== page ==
Interval Training: What's the Deal?

One of the most popular talking points in fitness at the moment seems to be that of interval training. You'll see Bob and Jillian push their Biggest Loser contestants through interval exercises and circuits a lot now, slowing and starting hearts for a very effective workout. You might even be rethinking your own workout routine, wondering if you should shake it up with a little interval training. Rumor has it that interval training can do absolute wonders for you in a much shorter time than traditional training. But what does it really add to your workout routine, and can you use it effectively? Let's pit hype against reality this round.

What is interval training?

Interval training is simply pushing yourself through bursts of high level activity for a specified number of minutes, interrupted by a minute or two of a low impact activity between each burst. A good example of this would be running for one minute and walking for two, which is actually a great way to start running if you're a novice. While the description of interval training itself does not sound very demanding, do not be fooled. It can really enhance your workout routine, and can be made to suit any fitness level from beginner to pro athlete.

Give me some more examples !

You can change your adapt routine routine to incorporate interval training very easily. If you enjoy jogging, speed walking, swimming, or working on cardiovascular fitness equipment like elipticals, rowers, or treadmills, try throwing all you've got into for 60 seconds, and then slow down for 3 minutes. Then repeat this 5 to 10 times depending on your fitness level – lower fitness levels should stick to 5 when starting so as not to strain anything. All cardiovascular exercises like cycling, swimming, skipping, and a workout routine that includes something like jumping, squats, and burpees lends itself to this type of approach.

Fartlek training is another method of interval training which very similar but does not impound any time constraints. This means you go as hard as you can for as long as you can then stop and rest or reduce the speed.

What does it do for me?

Regular interval training improves your performance so you can exercise at higher intensity for longer before you become fatigued. It also helps you to recover quickly from short bursts of intense activity, making it a great workout routine for start-stop sports such as soccer, hockey and basketball. It can also make your workout more engaging and effective, so do not write it off just because you do not play sports. Because your heart is working harder during this kind of workout and is providing an activity your body is not accustomed to, your calorie burn will also be higher during interval sessions.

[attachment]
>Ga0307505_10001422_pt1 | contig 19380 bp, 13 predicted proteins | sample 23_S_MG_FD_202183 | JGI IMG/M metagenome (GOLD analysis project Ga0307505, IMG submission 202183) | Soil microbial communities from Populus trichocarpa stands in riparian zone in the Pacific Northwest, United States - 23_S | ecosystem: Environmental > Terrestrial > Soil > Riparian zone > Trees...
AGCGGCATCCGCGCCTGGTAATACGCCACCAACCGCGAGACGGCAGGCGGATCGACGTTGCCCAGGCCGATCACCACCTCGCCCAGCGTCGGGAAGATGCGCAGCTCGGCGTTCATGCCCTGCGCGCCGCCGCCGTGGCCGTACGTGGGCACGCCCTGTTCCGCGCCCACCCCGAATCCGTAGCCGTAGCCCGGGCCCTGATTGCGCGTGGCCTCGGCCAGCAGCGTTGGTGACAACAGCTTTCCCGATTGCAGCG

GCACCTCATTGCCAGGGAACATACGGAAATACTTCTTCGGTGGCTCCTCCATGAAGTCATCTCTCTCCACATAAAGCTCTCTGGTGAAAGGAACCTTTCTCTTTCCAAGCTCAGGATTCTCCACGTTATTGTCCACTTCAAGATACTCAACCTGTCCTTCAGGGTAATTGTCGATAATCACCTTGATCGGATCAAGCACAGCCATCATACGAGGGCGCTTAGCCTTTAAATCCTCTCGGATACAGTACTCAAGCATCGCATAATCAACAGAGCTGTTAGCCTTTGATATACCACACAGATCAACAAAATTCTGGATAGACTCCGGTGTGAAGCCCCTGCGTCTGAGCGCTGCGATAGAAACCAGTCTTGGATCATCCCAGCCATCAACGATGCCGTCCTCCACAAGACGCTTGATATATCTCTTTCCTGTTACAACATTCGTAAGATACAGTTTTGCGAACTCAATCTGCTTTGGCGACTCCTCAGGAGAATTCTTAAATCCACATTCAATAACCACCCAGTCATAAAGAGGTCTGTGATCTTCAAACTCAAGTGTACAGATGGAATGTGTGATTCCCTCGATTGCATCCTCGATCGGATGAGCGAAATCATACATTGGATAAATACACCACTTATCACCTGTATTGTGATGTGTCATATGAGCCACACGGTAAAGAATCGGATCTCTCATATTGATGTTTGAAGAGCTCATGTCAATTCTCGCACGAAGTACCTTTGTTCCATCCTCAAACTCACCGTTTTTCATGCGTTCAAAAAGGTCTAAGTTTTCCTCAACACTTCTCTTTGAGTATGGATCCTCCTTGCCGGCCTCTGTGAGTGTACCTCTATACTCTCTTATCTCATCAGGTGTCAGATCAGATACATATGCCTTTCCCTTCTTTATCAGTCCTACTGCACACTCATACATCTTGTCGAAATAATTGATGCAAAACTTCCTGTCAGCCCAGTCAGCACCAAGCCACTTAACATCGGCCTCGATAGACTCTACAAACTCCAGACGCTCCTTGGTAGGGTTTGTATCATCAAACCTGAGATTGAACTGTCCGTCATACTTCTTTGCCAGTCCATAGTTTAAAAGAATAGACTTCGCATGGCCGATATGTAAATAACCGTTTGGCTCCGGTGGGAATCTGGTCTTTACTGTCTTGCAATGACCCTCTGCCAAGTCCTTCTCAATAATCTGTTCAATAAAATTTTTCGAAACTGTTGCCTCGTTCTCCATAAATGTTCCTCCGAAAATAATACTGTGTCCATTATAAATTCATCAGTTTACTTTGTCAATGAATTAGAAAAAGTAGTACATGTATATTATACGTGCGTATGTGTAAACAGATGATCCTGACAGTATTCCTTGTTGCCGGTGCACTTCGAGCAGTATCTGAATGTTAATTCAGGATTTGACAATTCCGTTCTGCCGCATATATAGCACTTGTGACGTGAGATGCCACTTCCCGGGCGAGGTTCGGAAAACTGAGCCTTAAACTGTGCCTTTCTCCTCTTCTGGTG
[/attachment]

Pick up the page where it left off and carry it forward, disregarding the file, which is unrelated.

How does it manage to do all that?

Well here's the science lesson. When you exercise gently, the body's energy is provided using oxygen (aerobically). You breathe faster, so more oxygen is delivered to your muscles. When you ramp up your workout routine, your muscles need energy more quickly than your body can supply the oxygen. At this point, the muscles generate energy without oxygen (anaerobically) by tapping into their glucose stores. The by-product of this process, lactic acid, builds up in the muscles and this is what causes the fierce burn felt in your muscles aka your wake-up call to slow down. Your body then switches back to aerobic exercise and the lactic acid dissipates. Interval training, when incorporated into your workout routine, makes the body more efficient at breaking down lactic acid and switching from anaerobic to aerobic exercise quickly.

What other benefits are there?

Interval training helps avoid injuries that may occur with long repetitive workouts, greatly improves cardiopulmonary fitness, provides your body with a new challenge, and banes workout boredom by keeping it fresh.

Can interval training help with weight loss?

High intensity exercise will burn more calories in a shorter time than low intensity exercise and can help speed up the metabolism, so interval training as part of your workout routine can definitely help with weight loss. However, be aware that this kind of training may increase your appetite so do not spoil things with a sneaky chocolate bar or other sugar-laden rewards afterwards. Grab some protein like eggs, nuts, meat, or a protein shake and a ton of water instead and you'll see great results.

How can I incorporate interval training into my workout routine?

Slowly. Do not jump into this kind of workout routine after months of inactivity. It's far too physically demanding, especially if you're a beginner looking for a less intimidating workout to get you started. Build up your fitness levels first by keeping the low intensity intervals longer than the high intensity ones, and then move on to interval training with longer energy bursts and allow your body less recovery time when you feel comfortable with it.

The Fartlek training method is also great place for beginners to start, as you can push yourself until you feel like you need the rest, and do not have the pressure to meet a specific time.

Listen to what your body is telling you is comfortable, and with time you can push yourself a little harder. Interval training will take a fairly short time for your body to get used to, so there's no excuse for impatience! Do not hurt yourself, folks. It's not worth the setback it will cost you.

So is the hype about interval training justified? If you're looking to lose weight, shake that plateau you've been stuck at, workout workout routine boredom, build up great cardiopulmonary fitness, or to train for start-stop sports, it most certainly is. Just remember to limit your interval training workout routine to 1 to 3 times per week depending on your fitness levels, and you'll be on your way to reaching your goal.

Source by Maria E Schmidt